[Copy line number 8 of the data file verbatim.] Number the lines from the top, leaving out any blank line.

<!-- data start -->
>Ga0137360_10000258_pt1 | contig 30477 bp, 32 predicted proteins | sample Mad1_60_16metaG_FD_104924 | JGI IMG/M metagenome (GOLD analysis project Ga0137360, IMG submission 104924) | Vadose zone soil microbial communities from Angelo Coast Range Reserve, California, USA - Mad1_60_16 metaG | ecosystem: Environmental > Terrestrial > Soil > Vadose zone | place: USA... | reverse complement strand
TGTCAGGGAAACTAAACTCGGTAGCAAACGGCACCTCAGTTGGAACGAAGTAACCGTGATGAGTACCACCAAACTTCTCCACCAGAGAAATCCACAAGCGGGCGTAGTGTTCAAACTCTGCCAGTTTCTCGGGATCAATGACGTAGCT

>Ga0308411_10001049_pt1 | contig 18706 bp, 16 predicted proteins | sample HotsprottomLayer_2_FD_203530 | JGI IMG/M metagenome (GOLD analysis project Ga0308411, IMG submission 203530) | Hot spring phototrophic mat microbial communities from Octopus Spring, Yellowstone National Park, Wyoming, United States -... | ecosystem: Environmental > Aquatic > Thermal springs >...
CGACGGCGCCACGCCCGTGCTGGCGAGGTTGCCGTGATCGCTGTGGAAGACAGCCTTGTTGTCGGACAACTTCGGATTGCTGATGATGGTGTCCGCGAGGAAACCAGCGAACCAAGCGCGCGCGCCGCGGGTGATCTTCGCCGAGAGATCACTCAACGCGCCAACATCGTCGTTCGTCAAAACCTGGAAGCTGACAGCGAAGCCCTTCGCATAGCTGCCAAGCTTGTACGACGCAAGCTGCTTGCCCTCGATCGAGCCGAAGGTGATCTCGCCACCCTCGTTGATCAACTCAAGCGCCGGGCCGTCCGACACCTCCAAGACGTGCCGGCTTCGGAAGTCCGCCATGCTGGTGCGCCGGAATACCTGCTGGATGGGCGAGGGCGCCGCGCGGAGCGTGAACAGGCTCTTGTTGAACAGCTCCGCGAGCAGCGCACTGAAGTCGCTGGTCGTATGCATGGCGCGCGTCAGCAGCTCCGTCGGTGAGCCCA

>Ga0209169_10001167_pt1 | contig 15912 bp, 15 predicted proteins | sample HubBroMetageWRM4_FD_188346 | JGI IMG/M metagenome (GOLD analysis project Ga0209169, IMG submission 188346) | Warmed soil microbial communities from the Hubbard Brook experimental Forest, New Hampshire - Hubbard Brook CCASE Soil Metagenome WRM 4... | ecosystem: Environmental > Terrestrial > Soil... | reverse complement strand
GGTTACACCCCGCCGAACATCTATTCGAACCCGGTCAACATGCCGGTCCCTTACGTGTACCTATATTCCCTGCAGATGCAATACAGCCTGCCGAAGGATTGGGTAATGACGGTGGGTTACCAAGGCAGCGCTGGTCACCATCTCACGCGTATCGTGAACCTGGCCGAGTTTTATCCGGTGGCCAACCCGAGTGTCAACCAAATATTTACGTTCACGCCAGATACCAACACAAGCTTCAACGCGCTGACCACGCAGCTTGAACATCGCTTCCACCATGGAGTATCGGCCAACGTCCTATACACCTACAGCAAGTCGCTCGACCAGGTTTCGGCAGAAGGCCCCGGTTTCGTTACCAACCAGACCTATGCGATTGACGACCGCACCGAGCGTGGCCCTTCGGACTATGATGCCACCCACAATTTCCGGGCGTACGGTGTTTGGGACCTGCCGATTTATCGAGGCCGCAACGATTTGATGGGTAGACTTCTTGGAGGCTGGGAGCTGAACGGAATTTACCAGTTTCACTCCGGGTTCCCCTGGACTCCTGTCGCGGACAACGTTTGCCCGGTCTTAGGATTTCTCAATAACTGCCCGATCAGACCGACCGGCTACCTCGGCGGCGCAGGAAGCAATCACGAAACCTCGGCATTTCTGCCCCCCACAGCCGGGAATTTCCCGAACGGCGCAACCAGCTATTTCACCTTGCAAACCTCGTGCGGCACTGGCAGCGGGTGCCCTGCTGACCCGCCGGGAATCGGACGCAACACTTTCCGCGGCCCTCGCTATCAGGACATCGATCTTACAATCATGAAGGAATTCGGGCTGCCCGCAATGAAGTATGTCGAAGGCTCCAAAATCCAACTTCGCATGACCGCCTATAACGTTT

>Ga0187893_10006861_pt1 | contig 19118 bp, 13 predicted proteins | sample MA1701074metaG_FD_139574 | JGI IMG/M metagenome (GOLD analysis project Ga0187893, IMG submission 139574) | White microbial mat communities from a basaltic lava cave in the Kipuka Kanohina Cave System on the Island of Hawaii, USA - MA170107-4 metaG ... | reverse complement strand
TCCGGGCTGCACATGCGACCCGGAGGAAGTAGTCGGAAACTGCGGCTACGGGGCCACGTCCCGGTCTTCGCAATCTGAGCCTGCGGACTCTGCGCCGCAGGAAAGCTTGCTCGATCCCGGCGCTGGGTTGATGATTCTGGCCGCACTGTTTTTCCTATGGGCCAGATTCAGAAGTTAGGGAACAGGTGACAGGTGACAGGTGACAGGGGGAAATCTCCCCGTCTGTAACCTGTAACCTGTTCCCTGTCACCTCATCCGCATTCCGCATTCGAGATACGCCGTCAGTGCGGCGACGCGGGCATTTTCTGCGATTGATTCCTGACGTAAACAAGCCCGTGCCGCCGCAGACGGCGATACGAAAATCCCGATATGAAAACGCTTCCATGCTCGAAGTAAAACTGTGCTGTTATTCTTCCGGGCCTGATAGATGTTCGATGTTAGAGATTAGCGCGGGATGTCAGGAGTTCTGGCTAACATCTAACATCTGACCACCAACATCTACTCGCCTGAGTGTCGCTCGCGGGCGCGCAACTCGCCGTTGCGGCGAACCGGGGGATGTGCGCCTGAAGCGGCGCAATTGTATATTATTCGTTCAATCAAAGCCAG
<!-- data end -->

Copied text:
TCCGGGCTGCACATGCGACCCGGAGGAAGTAGTCGGAAACTGCGGCTACGGGGCCACGTCCCGGTCTTCGCAATCTGAGCCTGCGGACTCTGCGCCGCAGGAAAGCTTGCTCGATCCCGGCGCTGGGTTGATGATTCTGGCCGCACTGTTTTTCCTATGGGCCAGATTCAGAAGTTAGGGAACAGGTGACAGGTGACAGGTGACAGGGGGAAATCTCCCCGTCTGTAACCTGTAACCTGTTCCCTGTCACCTCATCCGCATTCCGCATTCGAGATACGCCGTCAGTGCGGCGACGCGGGCATTTTCTGCGATTGATTCCTGACGTAAACAAGCCCGTGCCGCCGCAGACGGCGATACGAAAATCCCGATATGAAAACGCTTCCATGCTCGAAGTAAAACTGTGCTGTTATTCTTCCGGGCCTGATAGATGTTCGATGTTAGAGATTAGCGCGGGATGTCAGGAGTTCTGGCTAACATCTAACATCTGACCACCAACATCTACTCGCCTGAGTGTCGCTCGCGGGCGCGCAACTCGCCGTTGCGGCGAACCGGGGGATGTGCGCCTGAAGCGGCGCAATTGTATATTATTCGTTCAATCAAAGCCAG